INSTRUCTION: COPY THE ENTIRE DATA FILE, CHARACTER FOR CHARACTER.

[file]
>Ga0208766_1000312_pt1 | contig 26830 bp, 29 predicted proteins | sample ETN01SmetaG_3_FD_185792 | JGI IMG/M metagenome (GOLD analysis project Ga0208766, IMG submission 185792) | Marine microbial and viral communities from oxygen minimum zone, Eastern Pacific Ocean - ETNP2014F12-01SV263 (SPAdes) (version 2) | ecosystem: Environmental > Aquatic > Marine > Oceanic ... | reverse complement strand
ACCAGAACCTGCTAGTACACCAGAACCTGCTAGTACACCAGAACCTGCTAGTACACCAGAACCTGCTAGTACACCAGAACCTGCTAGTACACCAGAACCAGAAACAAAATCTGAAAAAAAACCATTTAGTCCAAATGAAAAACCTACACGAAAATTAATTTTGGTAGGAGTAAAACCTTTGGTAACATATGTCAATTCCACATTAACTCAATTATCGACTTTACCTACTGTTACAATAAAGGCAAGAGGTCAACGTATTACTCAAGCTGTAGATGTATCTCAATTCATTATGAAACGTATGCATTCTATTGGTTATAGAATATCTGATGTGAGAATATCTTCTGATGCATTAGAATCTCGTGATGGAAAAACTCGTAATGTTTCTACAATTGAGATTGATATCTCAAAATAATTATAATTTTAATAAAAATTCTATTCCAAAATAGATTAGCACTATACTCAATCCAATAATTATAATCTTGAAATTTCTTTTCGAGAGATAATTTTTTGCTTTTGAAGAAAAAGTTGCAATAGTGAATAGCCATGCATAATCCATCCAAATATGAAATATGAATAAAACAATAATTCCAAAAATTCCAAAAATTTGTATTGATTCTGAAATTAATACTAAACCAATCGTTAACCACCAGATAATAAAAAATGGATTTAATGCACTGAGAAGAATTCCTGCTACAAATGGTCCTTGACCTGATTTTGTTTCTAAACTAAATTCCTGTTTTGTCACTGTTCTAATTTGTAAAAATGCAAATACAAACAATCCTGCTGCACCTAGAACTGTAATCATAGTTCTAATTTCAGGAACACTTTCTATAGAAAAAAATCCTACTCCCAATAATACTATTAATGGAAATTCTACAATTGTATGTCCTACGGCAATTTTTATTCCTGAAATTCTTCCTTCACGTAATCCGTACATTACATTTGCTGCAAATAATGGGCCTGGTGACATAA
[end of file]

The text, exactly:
>Ga0208766_1000312_pt1 | contig 26830 bp, 29 predicted proteins | sample ETN01SmetaG_3_FD_185792 | JGI IMG/M metagenome (GOLD analysis project Ga0208766, IMG submission 185792) | Marine microbial and viral communities from oxygen minimum zone, Eastern Pacific Ocean - ETNP2014F12-01SV263 (SPAdes) (version 2) | ecosystem: Environmental > Aquatic > Marine > Oceanic ... | reverse complement strand
ACCAGAACCTGCTAGTACACCAGAACCTGCTAGTACACCAGAACCTGCTAGTACACCAGAACCTGCTAGTACACCAGAACCTGCTAGTACACCAGAACCAGAAACAAAATCTGAAAAAAAACCATTTAGTCCAAATGAAAAACCTACACGAAAATTAATTTTGGTAGGAGTAAAACCTTTGGTAACATATGTCAATTCCACATTAACTCAATTATCGACTTTACCTACTGTTACAATAAAGGCAAGAGGTCAACGTATTACTCAAGCTGTAGATGTATCTCAATTCATTATGAAACGTATGCATTCTATTGGTTATAGAATATCTGATGTGAGAATATCTTCTGATGCATTAGAATCTCGTGATGGAAAAACTCGTAATGTTTCTACAATTGAGATTGATATCTCAAAATAATTATAATTTTAATAAAAATTCTATTCCAAAATAGATTAGCACTATACTCAATCCAATAATTATAATCTTGAAATTTCTTTTCGAGAGATAATTTTTTGCTTTTGAAGAAAAAGTTGCAATAGTGAATAGCCATGCATAATCCATCCAAATATGAAATATGAATAAAACAATAATTCCAAAAATTCCAAAAATTTGTATTGATTCTGAAATTAATACTAAACCAATCGTTAACCACCAGATAATAAAAAATGGATTTAATGCACTGAGAAGAATTCCTGCTACAAATGGTCCTTGACCTGATTTTGTTTCTAAACTAAATTCCTGTTTTGTCACTGTTCTAATTTGTAAAAATGCAAATACAAACAATCCTGCTGCACCTAGAACTGTAATCATAGTTCTAATTTCAGGAACACTTTCTATAGAAAAAAATCCTACTCCCAATAATACTATTAATGGAAATTCTACAATTGTATGTCCTACGGCAATTTTTATTCCTGAAATTCTTCCTTCACGTAATCCGTACATTACATTTGCTGCAAATAATGGGCCTGGTGACATAA